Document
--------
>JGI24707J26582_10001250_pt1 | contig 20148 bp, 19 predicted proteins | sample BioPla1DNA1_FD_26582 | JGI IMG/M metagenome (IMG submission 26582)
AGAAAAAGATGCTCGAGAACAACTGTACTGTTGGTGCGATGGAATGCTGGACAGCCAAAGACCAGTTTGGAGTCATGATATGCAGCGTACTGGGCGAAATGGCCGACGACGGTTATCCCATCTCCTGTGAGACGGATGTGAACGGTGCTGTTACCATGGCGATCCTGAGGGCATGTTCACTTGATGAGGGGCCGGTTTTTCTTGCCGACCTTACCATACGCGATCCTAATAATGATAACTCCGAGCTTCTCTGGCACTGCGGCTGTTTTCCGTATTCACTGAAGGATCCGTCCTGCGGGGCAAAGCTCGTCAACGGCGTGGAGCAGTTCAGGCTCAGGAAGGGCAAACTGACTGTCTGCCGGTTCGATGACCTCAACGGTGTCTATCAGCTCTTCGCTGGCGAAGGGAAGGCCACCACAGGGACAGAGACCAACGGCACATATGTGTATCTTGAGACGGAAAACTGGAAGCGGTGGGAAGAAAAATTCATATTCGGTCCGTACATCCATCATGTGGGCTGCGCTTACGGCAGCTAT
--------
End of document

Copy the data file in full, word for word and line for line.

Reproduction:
>JGI24707J26582_10001250_pt1 | contig 20148 bp, 19 predicted proteins | sample BioPla1DNA1_FD_26582 | JGI IMG/M metagenome (IMG submission 26582)
AGAAAAAGATGCTCGAGAACAACTGTACTGTTGGTGCGATGGAATGCTGGACAGCCAAAGACCAGTTTGGAGTCATGATATGCAGCGTACTGGGCGAAATGGCCGACGACGGTTATCCCATCTCCTGTGAGACGGATGTGAACGGTGCTGTTACCATGGCGATCCTGAGGGCATGTTCACTTGATGAGGGGCCGGTTTTTCTTGCCGACCTTACCATACGCGATCCTAATAATGATAACTCCGAGCTTCTCTGGCACTGCGGCTGTTTTCCGTATTCACTGAAGGATCCGTCCTGCGGGGCAAAGCTCGTCAACGGCGTGGAGCAGTTCAGGCTCAGGAAGGGCAAACTGACTGTCTGCCGGTTCGATGACCTCAACGGTGTCTATCAGCTCTTCGCTGGCGAAGGGAAGGCCACCACAGGGACAGAGACCAACGGCACATATGTGTATCTTGAGACGGAAAACTGGAAGCGGTGGGAAGAAAAATTCATATTCGGTCCGTACATCCATCATGTGGGCTGCGCTTACGGCAGCTAT